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BeitTheresienstadtKibbutz Givat - Haim Ihud Hefer Valley
Preparation for delegations to PolandFrom the Theresienstadt Ghetto there were transports tothe extermination camps in the east. One of the specialchapters is the story of the family camp at Auschwitz-Birkenau, to which thousands of prisoners from the Ghettoarrived.This programme deals with spiritual resistance, NAZI cover-up and deception, Jewish leadership in the Ghetto and thefamily camp in Birkenau.The programme is designed for pupils in their final schoolyear, delegations to Poland, teachers, guides and students.ProjectsHistory, Music and Memory – Seminar for the commemorationof the musical heritage of the Ghetto.Women in the Holocaust – Seminar in cooperation withBeit Berl and the Ghetto Fighters House Museum.Perach La’Nitzul – Youth assisting Holocaust survivors.Coexistence – Combining Jewish and Arab youth inlearning about the Holocaust.
Educational Programme:“Children writing in the wake of the children’snewspapers in the Ghetto”A rich children’s journalism developed in the children’sdormitories in the Theresienstadt Ghetto. It gave expressionto the hardships that they had to endure, their fears, theirdreams and their hopes. During the workshops, participantsare exposed to the lives of the children in the Ghetto throughwritings and drawings that they left behind.The activity is aimed at pupils from grades five to eightand consists of two meetings, one at Beit Theresienstadtand the other at their school. The product is a newspaperproduced by the children.“The game was our life…”The programme focuses on the educational and moralsignificance of sport, and introduces the participants to thesports organisers and players in the Ghetto.The place of sport in the children’s education at the Ghettowas of most importance, especially for Freddy Hirsch, deputymanager of the Youth Department and revered guide. Byuse of sports games, especially football, educational valueswere transmitted, and memories of normal life offeredsome consolation in the awful reality of the Ghetto.The programme can be adapted for youth and adults.“Growing up between walls”Most of the children aged 12-16 in the Ghetto grew up inchildren’s dormitories, separate from their parents. Thereality of breaking up the family unit changed the lifestyleand expressed independence and maturity.This programme deals with the different relationshipsbetween parents and children, and between childrenthemselves. The meaning of maturing under these conditionswill be investigated by examining diary entries and lettersof the Ghetto’s youth. We also offer activities for parents and children in preparation for Bar/Bat Mitzvah.
ArchiveThe archive includes thousands of original items from thelife in the Ghetto. It also includes an electronic database withdetails about 160,000 Jews who were interned in the Ghetto.The Educational CentreThe educational Centre offers: Target Audience:• Seminars • School pupils from grade 5,• Workshops middle school, and high school• Lectures • Delegations to Poland• Educational Material • Teachers and Guides• Books • Students• Website • Soldiers• Guidance for students in • Retirees written assignments • Domestic and Foreign Tourists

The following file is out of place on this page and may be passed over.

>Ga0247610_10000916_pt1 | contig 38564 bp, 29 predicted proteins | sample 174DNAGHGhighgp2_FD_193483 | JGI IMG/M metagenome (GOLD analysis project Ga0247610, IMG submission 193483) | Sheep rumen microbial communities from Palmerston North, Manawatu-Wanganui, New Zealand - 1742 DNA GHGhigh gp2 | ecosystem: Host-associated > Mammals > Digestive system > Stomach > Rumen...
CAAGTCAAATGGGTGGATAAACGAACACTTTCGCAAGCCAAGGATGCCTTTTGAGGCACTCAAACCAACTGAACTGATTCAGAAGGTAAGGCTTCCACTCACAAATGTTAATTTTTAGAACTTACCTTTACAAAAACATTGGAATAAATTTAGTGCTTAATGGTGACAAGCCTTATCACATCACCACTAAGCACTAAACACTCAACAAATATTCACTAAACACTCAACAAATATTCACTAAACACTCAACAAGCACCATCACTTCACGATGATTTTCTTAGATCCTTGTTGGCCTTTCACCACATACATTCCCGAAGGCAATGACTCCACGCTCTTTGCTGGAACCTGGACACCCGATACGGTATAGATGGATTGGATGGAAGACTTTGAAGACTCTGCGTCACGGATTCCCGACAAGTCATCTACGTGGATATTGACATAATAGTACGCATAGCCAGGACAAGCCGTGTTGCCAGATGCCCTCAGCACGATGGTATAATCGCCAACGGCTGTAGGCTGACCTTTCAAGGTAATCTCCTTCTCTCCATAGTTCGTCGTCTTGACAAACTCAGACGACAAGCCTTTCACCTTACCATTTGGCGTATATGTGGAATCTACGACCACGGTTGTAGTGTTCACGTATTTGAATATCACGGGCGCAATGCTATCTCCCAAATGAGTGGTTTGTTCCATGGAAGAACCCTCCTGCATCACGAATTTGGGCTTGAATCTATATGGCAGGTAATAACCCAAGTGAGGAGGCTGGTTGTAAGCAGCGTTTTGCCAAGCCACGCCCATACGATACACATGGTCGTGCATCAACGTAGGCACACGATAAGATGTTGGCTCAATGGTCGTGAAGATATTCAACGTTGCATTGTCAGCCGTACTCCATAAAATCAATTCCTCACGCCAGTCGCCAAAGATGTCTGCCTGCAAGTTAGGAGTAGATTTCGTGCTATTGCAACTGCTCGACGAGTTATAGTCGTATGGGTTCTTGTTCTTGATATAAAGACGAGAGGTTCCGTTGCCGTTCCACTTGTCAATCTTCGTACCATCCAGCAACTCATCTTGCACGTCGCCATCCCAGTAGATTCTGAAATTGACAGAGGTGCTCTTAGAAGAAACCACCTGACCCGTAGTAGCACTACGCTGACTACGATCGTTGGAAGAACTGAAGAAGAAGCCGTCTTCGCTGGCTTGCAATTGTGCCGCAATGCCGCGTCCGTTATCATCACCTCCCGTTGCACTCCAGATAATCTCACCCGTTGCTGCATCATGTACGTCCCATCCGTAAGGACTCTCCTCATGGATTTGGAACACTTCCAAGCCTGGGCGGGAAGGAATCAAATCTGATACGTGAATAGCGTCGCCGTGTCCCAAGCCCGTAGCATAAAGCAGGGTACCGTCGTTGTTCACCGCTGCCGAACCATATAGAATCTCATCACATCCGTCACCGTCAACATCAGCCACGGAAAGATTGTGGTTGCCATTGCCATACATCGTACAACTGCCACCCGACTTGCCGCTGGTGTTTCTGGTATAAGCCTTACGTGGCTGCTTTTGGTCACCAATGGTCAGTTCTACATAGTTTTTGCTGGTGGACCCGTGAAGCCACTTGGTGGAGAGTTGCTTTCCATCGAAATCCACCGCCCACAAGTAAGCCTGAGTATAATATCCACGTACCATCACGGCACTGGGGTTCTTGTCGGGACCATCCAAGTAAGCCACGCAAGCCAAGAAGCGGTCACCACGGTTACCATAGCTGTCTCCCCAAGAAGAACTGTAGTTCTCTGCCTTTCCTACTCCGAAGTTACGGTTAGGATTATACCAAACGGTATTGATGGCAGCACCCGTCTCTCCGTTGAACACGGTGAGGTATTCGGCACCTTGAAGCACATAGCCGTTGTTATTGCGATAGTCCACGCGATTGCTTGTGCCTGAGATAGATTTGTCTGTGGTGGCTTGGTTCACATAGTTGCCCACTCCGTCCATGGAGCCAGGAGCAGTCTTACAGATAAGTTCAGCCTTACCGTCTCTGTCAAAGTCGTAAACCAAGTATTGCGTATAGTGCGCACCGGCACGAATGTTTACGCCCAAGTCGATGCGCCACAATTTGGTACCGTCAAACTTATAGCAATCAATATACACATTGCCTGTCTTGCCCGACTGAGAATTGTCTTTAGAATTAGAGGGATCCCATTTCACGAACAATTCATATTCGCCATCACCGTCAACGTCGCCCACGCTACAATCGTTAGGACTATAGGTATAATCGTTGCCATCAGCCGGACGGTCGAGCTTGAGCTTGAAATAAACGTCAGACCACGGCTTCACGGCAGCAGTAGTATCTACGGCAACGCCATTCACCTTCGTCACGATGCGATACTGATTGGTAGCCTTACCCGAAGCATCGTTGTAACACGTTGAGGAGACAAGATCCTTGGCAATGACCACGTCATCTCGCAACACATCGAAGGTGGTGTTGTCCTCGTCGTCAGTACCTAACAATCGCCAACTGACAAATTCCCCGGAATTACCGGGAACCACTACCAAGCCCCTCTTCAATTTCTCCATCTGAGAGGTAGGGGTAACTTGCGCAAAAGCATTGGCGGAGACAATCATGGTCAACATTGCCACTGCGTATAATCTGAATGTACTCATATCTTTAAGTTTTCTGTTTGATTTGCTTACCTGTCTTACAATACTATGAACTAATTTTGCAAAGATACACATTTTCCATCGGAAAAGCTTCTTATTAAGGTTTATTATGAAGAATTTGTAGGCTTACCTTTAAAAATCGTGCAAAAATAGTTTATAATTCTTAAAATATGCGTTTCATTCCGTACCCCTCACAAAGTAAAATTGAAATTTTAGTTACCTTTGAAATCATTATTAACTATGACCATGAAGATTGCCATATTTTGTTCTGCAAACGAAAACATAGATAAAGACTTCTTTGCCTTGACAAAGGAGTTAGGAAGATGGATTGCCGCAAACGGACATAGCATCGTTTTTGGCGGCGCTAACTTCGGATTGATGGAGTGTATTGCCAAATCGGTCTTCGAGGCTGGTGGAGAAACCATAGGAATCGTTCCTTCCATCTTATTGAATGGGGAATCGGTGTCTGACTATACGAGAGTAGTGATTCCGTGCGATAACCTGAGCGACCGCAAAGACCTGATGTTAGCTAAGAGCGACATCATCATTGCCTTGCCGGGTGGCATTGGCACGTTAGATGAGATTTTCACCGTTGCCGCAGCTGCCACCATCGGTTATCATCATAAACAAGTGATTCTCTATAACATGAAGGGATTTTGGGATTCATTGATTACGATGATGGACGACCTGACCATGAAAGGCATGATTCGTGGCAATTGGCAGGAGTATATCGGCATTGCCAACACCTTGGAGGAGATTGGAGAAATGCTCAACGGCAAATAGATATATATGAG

the artistic and cultural creativity of the Ghetto, and therole of the Ghetto in the “Final Solution”.Exhibitions:“Kamarad – They Called it friend”The archives of Beit Theresienstadt offer a peek into theworld of the children in the Ghetto through a children’snewspaper written in the boys’ dormitory, Q-609.Extracts from 22 issues of the newspaper that were writtenand illustrated by hand are displayed. Sections of thenewspaper include articles about the daily life in the boys’dormitory, events in the Ghetto, stories, imaginations and more.“Terezin League –Sport and Youth in the Theresienstadt Ghetto”Sport was an inseparable part of the educational activitiesin the Ghetto. The exhibit displays the football league andstories of the sportspeople in the Ghetto. Original exhibitsand testimonies highlight the additional ways in whichinternees coped with the terrible reality that surroundedthem in the Ghetto.
portrayed to the Jewish leadership in Prague as a “JewishCity”, where the Jews from Bohemia and Moravia would beconcentrated. However, it was soon revealed to be a transitcamp in which Jews from central Europe were held andthen sent to the death camps in the east. At the end of thewar death marches also reached the Ghetto.At its peak capacity about 58,000 people were held in theGhetto, in a place designed for only 7,000. 160,000 Jewswere brought to the Ghetto, of which 88,000 were sent todeath camps, and another approximately 35,000 died inthe Ghetto from illness, hunger and distress.Despite the difficult conditions and the deportations to theeast, the Ghetto had an active cultural life that emphasizedthe care and education of children and youth.On 8 May 1945, the Ghetto was liberated by the Soviet Red Army.The Historical Museum –“Theresienstadt 1941-1945”Through original exhibits, documents, drawings andphotographs, the story of the Ghetto from its founding to itsliberation is spread out before the visitor. The exhibition portrays the Jewish leadership, the deportations to and from the Ghetto, the day-to-day life, the world of the children,
Beit Theresienstadt:Beit Theresienstadt was opened in 1975 in Kibbutz GivatHaim Ichud as an organisation to commemorate the prisonersin the Theresienstadt Ghetto that perished in the Holocaust.The goals of the organisation: a centre for survivors to meetand to forge their vision of learning about the history of theGhetto and of the people who experienced it. The locationincludes a historical museum, exhibition rooms, an archiveand library.Theresienstadt Ghetto:In November 1941 the heads of the SS decided to establishthe Theresienstadt Ghetto in the fortress city of Terezin,located some 60km from the city of Prague. The Ghetto was